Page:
Why is iframe.contentWindow == null?

I use the following code to dynamically create an iframe.

var iframe_jquery = $("<iframe>")
    .addClass("foo")
    .appendTo(container); // container is a jQuery object containing a <div> which already exists

Then, I want to access its contentWindow, but it's null:

var iframe = iframe_jquery.get(0);
if (iframe){ // iFrame exists
    console.log(iframe.contentWindow); // Prints "null"
    var doc = iframe.contentWindow.document; // NullpointerException
}

So I thought: "Maybe the iframe isn't ready yet?" So I tried:

iframe_jquery.ready(function(){
    var iframe = iframe_jquery.get(0);
    console.log(iframe.contentWindow); // Prints "null"
    var doc = iframe.contentWindow.document; // NullpointerException
});

Same result.

What's wrong?

Answers:

Answer

I had this problem last week while playing with iFrames (building an rtf editor), and yeah it's not ready yet.

I thought if I put it in a .ready() it would work, but .ready() is when the DOM is ready, not when the iFrame has loaded its contents, so I ended up wrapping my code with jQuery .load().

So try this:

$(function () {  
    $("#myiframe").load(function () {                        
        frames["myframe"].document.body.innerHTML = htmlValue;
    });
}); 

Hope this helps

Answer

The problem is that your <iframe> won't be "real" until it's really added to the actual DOM for the page. Here is a fiddle to demonstrate..

Answer

Depending on the browser, accessing the document or an <iframe> may vary.

Here is an example of how to handle it:

if (iframe.contentDocument) // FF Chrome
  doc = iframe.contentDocument;
else if ( iframe.contentWindow ) // IE
  doc = iframe.contentWindow.document;
Answer

You can also make a function that will be executed when the iframe has finished loading by setting it's onload attribute.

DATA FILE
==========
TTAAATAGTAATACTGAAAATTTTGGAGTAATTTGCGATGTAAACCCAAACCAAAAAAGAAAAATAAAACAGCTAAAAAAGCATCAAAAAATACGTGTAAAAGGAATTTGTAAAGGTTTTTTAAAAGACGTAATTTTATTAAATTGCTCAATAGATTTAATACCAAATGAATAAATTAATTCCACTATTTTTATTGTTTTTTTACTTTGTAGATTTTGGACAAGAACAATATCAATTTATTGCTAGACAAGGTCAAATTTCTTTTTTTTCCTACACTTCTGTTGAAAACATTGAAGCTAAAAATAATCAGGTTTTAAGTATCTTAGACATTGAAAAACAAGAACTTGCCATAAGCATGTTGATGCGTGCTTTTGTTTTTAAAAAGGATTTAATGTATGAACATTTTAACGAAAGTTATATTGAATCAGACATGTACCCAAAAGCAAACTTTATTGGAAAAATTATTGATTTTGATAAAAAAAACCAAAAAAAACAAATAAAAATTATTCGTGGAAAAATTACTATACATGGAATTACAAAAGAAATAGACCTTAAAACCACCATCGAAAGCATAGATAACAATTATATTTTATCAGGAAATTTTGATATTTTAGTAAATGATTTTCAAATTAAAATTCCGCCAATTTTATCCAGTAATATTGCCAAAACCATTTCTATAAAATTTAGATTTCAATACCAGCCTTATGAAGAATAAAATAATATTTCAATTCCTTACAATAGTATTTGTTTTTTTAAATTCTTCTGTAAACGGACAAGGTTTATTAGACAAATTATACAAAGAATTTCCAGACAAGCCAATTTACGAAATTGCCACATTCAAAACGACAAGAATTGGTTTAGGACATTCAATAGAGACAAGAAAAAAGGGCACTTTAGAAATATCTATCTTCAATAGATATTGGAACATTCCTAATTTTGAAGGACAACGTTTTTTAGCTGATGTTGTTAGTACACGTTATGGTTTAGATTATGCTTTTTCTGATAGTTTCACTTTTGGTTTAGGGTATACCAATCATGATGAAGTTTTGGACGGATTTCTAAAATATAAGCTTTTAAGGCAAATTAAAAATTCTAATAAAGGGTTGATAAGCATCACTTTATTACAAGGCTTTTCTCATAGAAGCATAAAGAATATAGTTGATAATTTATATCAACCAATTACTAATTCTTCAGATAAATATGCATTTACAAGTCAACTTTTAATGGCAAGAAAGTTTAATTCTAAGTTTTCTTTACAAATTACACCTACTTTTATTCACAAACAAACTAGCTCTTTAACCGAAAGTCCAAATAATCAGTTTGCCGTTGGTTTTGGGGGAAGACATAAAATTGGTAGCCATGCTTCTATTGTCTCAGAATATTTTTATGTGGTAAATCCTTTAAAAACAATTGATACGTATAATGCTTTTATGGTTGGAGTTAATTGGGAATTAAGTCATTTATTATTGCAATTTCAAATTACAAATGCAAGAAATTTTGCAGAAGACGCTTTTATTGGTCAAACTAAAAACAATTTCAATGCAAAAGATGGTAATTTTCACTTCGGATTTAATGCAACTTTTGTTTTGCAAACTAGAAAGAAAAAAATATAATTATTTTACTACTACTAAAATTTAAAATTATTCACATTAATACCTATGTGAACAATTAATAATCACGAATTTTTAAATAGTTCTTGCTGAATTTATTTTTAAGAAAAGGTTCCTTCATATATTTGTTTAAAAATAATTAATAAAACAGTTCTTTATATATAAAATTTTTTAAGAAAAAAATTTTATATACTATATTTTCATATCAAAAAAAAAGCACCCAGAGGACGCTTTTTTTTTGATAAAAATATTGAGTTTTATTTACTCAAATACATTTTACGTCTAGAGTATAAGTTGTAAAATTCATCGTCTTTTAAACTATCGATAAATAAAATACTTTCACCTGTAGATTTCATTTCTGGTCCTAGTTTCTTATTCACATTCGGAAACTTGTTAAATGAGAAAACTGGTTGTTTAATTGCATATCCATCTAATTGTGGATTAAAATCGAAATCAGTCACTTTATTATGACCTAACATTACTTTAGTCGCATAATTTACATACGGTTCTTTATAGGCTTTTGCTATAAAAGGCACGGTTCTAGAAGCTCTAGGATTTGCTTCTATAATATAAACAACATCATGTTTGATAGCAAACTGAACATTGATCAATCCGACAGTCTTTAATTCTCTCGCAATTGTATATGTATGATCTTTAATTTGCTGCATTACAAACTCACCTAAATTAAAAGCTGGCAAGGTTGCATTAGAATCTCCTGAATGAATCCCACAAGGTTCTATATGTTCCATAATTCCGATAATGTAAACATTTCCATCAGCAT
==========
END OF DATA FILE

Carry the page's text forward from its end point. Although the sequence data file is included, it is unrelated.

Answer

Bookmarklet version

Just out of curiosity I thought I'd put this together. Remembering that iframes and load events don't play well together on different browsers (mainly older, falling apart, should-be-dead browsers)... plus not being entirely sure how jQuery gets around this problem... my brain decided that this would be better supported (whether it is or not is neither here nor there):

$(function(){
  /// bind a listener for the bespoke iframeload event
  $(window).bind('iframeload', function(){
    /// access the contents of the iframe using jQuery notation
    iframe.show().contents().find('body').html('hello');
  });
  /// create your iframe
  var iframe = $('<iframe />')
        /// by forcing our iframe to evaluate javascript in the path, we know when it's ready
        .attr('src', 'javascript:(function(){try{p=window.parent;p.jQuery(p).trigger(\'iframeload\');}catch(ee){};})();')
        /// insert the iframe into the live DOM
        .appendTo('body');
});

The reason for taking this approach is that it is normally far better to trigger your load event from inside the iframe itself. But this means having a proper document loaded in to the iframe, so for dynamic iframes this is a little tedious. This is kind of a mixture between having a document loaded, and not.

The above works on everything I have tested so far - and yes you are correct - it is a little ridiculous, non-future-proof and propably other things that have negative connotations ;)

One positive thing I'll say about this post is that introduces the use of .contents() to access the document of the iframe, which is at least a little bit useful...

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